ABSTRACT: In Indian writing in English there are so many writers who have written a number of novels in the respect of feminine perspective like Anita Desai, Shashi Deshpande, Anita Nair, Arundhati Roy etc. Manju kapur and others have intuitively perceived the gender issues upsetting women and presented women as an individual who fights against suppression and oppression of the patriarchy. Manju Kapur has presented the women of the 1940s when women had no choice to assert their rights. Women were not supposed to raise voices for their rights, protest against injustice. In her novel A Married Woman, Manju Kapur shows the life of Astha, heroine of the novel, who struggles in her whole life and she indulges in lesbian relationship with Peepilika.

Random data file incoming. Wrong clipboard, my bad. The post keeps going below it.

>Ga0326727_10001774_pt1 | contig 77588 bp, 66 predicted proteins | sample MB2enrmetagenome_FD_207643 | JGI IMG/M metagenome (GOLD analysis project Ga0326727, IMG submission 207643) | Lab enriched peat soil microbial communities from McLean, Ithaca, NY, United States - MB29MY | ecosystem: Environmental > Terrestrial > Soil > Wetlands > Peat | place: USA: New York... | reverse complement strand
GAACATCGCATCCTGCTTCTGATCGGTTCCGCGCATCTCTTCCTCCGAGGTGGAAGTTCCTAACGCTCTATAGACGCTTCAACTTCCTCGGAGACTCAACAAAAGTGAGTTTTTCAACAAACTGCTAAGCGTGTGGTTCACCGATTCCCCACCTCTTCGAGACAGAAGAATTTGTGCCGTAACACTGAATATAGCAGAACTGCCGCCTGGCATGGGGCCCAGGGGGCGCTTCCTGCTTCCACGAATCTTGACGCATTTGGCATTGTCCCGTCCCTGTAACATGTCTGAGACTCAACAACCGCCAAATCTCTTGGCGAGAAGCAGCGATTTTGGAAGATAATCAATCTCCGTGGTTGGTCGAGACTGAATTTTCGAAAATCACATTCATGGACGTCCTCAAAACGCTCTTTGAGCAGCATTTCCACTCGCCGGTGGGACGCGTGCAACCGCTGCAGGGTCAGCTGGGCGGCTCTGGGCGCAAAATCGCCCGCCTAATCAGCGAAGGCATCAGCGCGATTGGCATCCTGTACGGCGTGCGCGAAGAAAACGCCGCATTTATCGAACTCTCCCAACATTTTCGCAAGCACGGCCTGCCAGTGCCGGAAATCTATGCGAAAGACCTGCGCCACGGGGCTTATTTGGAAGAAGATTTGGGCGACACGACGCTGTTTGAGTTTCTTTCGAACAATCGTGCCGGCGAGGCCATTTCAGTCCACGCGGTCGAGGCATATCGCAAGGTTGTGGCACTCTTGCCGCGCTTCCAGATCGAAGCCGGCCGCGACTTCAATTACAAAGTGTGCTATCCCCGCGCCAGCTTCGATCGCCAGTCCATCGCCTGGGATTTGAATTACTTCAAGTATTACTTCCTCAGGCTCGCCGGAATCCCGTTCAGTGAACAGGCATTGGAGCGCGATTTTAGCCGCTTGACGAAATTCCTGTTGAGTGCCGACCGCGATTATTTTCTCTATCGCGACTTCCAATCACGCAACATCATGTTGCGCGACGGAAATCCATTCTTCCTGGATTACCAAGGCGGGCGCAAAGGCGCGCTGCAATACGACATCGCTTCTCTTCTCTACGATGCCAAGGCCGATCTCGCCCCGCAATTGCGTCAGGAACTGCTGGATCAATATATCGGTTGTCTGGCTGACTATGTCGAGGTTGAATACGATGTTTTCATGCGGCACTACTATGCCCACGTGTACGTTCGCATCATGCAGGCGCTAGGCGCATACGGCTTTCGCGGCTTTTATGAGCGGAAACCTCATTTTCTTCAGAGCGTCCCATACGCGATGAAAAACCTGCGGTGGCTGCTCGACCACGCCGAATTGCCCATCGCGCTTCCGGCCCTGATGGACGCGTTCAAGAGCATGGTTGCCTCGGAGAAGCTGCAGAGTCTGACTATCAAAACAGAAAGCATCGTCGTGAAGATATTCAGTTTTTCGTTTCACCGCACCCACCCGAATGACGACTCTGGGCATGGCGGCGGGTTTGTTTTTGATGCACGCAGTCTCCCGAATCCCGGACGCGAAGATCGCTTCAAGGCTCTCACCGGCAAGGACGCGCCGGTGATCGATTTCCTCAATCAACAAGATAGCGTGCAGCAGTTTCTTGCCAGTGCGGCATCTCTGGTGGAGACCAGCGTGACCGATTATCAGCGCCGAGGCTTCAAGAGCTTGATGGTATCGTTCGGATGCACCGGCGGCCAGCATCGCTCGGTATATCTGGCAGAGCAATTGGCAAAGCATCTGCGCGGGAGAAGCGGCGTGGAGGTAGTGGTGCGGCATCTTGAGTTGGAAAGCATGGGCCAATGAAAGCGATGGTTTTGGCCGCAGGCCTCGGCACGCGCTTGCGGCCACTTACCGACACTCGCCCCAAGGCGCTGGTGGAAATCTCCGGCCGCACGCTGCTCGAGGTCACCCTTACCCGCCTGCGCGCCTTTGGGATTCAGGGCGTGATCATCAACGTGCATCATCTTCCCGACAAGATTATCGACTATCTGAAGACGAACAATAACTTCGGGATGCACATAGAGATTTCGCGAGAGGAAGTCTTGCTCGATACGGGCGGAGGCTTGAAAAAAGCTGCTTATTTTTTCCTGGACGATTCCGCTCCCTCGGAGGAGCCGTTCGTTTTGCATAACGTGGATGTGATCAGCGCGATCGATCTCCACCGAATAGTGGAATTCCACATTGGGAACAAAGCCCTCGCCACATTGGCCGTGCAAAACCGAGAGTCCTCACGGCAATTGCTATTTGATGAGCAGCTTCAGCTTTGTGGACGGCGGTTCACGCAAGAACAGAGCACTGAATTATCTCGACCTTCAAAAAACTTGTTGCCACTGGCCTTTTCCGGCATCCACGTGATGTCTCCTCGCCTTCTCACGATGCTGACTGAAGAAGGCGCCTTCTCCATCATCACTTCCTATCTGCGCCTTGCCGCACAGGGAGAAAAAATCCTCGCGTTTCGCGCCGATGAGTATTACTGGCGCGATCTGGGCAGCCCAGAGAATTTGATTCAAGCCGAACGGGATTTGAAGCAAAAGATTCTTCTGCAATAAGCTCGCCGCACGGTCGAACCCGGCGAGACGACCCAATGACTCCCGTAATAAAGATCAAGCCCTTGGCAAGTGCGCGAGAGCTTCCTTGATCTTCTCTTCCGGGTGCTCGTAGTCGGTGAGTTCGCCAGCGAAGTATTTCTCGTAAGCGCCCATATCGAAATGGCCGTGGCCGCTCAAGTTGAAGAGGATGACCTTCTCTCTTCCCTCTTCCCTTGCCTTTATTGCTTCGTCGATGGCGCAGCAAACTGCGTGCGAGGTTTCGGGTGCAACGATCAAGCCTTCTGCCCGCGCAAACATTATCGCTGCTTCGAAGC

Throughout the novel, Shyamanand’s behavior remains deplorable whereas Urmila, as a wife and as a mother is cared for by her sons to a certain extent. They manage to construct and share a house built on their ‘Own clod of earth’ (87). As soon as they leave the Government flat and shift into their own house in a colony near the sea, their elder son moves out to a job. And soon gets into matrimony. Shyamanand always had differences with Urmila which escalated to such an extent that a minor topic could also take a mammoth proportion.
LIBERATION OF WOMEN IN ARUNDHATI ROY’S THEGOD OF SMALL THINGS M. Suhashini , M.A, B.Ed , Mphil, Assist Prof in ShriSakthi Kailassh Women’s College, Salem-3. S.J Melitta B.A, B Ed II M.A English Govt Arts College for women, Salem-8 Abstract The present research paper has attempted to explore the elements of Feminism in Arundhati Roy’s novel “The God of Small Things”. In this novel she beautifully studies the predicament of Indian women against the setting of Ayemenem , a southern Indian state of Kerala where the complex web of relationships enmesh the female characters subjecting them to repeated suppression and stifling their individual freedom. She has shown the plight, fears,